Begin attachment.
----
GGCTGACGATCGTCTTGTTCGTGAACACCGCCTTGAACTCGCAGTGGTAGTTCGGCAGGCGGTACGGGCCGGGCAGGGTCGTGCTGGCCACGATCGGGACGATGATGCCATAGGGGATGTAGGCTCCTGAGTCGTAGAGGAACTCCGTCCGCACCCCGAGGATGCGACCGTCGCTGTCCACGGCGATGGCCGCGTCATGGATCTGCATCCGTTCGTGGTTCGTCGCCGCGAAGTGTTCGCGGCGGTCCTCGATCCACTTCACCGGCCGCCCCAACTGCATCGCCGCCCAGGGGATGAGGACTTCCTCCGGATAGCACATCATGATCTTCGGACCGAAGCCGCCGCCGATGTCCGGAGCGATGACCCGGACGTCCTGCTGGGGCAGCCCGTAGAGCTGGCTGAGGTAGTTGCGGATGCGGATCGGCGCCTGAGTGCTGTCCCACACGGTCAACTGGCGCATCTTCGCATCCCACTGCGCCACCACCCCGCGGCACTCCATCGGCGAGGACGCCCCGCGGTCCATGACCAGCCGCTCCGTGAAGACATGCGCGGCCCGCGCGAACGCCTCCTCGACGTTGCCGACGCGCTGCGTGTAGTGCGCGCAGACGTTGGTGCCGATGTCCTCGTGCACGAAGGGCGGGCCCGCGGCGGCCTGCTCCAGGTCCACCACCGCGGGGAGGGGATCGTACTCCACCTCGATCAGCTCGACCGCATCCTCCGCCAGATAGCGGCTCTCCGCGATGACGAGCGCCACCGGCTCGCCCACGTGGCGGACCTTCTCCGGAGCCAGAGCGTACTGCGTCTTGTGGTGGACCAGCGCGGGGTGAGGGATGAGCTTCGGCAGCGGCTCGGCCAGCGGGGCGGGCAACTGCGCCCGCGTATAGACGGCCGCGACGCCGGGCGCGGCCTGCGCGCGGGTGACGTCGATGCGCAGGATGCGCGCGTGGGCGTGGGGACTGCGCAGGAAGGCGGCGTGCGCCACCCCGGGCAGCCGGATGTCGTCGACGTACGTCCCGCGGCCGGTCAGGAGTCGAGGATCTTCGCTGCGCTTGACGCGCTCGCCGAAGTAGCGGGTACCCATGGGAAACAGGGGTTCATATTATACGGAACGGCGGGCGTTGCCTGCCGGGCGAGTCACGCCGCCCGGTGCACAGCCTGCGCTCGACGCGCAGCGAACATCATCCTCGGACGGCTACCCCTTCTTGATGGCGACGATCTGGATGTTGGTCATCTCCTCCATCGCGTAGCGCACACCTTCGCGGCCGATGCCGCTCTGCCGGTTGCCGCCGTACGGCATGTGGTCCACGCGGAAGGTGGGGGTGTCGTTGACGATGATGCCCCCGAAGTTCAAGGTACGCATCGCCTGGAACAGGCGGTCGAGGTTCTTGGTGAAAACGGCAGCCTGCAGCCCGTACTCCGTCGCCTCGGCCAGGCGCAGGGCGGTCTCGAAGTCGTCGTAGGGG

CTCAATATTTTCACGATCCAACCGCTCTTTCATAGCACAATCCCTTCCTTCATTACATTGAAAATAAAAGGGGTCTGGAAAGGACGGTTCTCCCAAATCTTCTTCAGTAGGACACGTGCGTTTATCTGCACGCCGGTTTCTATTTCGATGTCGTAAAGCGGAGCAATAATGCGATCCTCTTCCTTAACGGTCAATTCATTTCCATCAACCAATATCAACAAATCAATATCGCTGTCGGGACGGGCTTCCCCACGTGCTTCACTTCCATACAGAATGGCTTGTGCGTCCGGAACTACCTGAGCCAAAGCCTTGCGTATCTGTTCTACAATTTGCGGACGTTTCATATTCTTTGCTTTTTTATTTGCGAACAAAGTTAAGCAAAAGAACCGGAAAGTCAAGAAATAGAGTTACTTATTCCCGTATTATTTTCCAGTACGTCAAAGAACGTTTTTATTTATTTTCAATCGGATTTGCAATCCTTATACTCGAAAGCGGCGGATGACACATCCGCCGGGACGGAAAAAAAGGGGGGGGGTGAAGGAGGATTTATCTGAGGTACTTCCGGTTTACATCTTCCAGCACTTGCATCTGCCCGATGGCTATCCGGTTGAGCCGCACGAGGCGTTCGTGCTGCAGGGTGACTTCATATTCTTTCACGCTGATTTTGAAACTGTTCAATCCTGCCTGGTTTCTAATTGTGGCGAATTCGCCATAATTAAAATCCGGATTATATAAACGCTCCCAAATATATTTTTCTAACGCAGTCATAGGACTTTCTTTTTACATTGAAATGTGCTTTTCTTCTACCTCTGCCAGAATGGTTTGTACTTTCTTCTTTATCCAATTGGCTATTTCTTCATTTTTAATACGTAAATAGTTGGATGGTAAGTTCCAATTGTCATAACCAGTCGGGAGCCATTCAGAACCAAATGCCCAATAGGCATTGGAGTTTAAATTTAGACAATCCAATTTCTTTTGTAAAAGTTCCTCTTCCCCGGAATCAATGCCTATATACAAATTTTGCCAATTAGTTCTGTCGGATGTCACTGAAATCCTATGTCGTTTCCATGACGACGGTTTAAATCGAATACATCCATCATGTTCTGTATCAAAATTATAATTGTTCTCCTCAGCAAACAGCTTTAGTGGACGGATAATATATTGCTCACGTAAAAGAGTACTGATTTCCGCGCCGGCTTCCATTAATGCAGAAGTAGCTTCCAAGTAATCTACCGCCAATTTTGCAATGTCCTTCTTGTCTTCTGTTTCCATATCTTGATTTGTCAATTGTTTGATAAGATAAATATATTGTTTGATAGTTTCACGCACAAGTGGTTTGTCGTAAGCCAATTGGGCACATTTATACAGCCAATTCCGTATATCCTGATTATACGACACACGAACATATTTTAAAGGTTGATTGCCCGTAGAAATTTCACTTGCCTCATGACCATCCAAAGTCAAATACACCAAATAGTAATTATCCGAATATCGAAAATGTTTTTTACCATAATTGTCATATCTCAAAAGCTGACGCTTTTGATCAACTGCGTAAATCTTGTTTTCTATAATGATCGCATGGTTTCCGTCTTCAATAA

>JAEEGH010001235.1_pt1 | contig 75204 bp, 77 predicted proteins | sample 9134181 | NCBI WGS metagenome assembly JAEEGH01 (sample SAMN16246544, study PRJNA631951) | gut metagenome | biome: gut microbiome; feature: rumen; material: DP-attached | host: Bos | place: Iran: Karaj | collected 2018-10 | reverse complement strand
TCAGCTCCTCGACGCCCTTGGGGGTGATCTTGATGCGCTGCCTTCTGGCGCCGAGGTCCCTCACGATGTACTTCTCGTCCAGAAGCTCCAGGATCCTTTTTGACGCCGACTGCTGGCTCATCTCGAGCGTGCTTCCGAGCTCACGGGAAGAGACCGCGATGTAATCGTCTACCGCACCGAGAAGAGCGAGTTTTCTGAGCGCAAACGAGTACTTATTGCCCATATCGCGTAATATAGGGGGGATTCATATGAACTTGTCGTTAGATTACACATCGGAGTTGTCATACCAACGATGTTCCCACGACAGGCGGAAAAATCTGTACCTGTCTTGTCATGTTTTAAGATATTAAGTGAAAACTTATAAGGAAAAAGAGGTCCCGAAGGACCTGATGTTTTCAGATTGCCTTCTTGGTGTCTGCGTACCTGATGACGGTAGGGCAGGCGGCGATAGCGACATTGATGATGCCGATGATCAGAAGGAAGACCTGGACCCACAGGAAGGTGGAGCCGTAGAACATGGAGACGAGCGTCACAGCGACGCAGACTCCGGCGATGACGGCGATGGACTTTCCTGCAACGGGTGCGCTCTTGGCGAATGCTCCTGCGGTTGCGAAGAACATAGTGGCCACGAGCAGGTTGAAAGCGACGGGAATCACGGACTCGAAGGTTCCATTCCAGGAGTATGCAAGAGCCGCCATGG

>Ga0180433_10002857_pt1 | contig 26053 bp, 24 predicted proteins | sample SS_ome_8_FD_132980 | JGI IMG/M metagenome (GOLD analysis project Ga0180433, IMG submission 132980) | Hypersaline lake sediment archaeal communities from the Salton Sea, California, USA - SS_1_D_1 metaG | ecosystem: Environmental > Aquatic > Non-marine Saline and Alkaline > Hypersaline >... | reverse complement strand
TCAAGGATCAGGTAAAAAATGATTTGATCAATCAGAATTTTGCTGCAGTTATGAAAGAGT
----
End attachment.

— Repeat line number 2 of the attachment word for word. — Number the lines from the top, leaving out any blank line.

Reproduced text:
CTCAATATTTTCACGATCCAACCGCTCTTTCATAGCACAATCCCTTCCTTCATTACATTGAAAATAAAAGGGGTCTGGAAAGGACGGTTCTCCCAAATCTTCTTCAGTAGGACACGTGCGTTTATCTGCACGCCGGTTTCTATTTCGATGTCGTAAAGCGGAGCAATAATGCGATCCTCTTCCTTAACGGTCAATTCATTTCCATCAACCAATATCAACAAATCAATATCGCTGTCGGGACGGGCTTCCCCACGTGCTTCACTTCCATACAGAATGGCTTGTGCGTCCGGAACTACCTGAGCCAAAGCCTTGCGTATCTGTTCTACAATTTGCGGACGTTTCATATTCTTTGCTTTTTTATTTGCGAACAAAGTTAAGCAAAAGAACCGGAAAGTCAAGAAATAGAGTTACTTATTCCCGTATTATTTTCCAGTACGTCAAAGAACGTTTTTATTTATTTTCAATCGGATTTGCAATCCTTATACTCGAAAGCGGCGGATGACACATCCGCCGGGACGGAAAAAAAGGGGGGGGGTGAAGGAGGATTTATCTGAGGTACTTCCGGTTTACATCTTCCAGCACTTGCATCTGCCCGATGGCTATCCGGTTGAGCCGCACGAGGCGTTCGTGCTGCAGGGTGACTTCATATTCTTTCACGCTGATTTTGAAACTGTTCAATCCTGCCTGGTTTCTAATTGTGGCGAATTCGCCATAATTAAAATCCGGATTATATAAACGCTCCCAAATATATTTTTCTAACGCAGTCATAGGACTTTCTTTTTACATTGAAATGTGCTTTTCTTCTACCTCTGCCAGAATGGTTTGTACTTTCTTCTTTATCCAATTGGCTATTTCTTCATTTTTAATACGTAAATAGTTGGATGGTAAGTTCCAATTGTCATAACCAGTCGGGAGCCATTCAGAACCAAATGCCCAATAGGCATTGGAGTTTAAATTTAGACAATCCAATTTCTTTTGTAAAAGTTCCTCTTCCCCGGAATCAATGCCTATATACAAATTTTGCCAATTAGTTCTGTCGGATGTCACTGAAATCCTATGTCGTTTCCATGACGACGGTTTAAATCGAATACATCCATCATGTTCTGTATCAAAATTATAATTGTTCTCCTCAGCAAACAGCTTTAGTGGACGGATAATATATTGCTCACGTAAAAGAGTACTGATTTCCGCGCCGGCTTCCATTAATGCAGAAGTAGCTTCCAAGTAATCTACCGCCAATTTTGCAATGTCCTTCTTGTCTTCTGTTTCCATATCTTGATTTGTCAATTGTTTGATAAGATAAATATATTGTTTGATAGTTTCACGCACAAGTGGTTTGTCGTAAGCCAATTGGGCACATTTATACAGCCAATTCCGTATATCCTGATTATACGACACACGAACATATTTTAAAGGTTGATTGCCCGTAGAAATTTCACTTGCCTCATGACCATCCAAAGTCAAATACACCAAATAGTAATTATCCGAATATCGAAAATGTTTTTTACCATAATTGTCATATCTCAAAAGCTGACGCTTTTGATCAACTGCGTAAATCTTGTTTTCTATAATGATCGCATGGTTTCCGTCTTCAATAA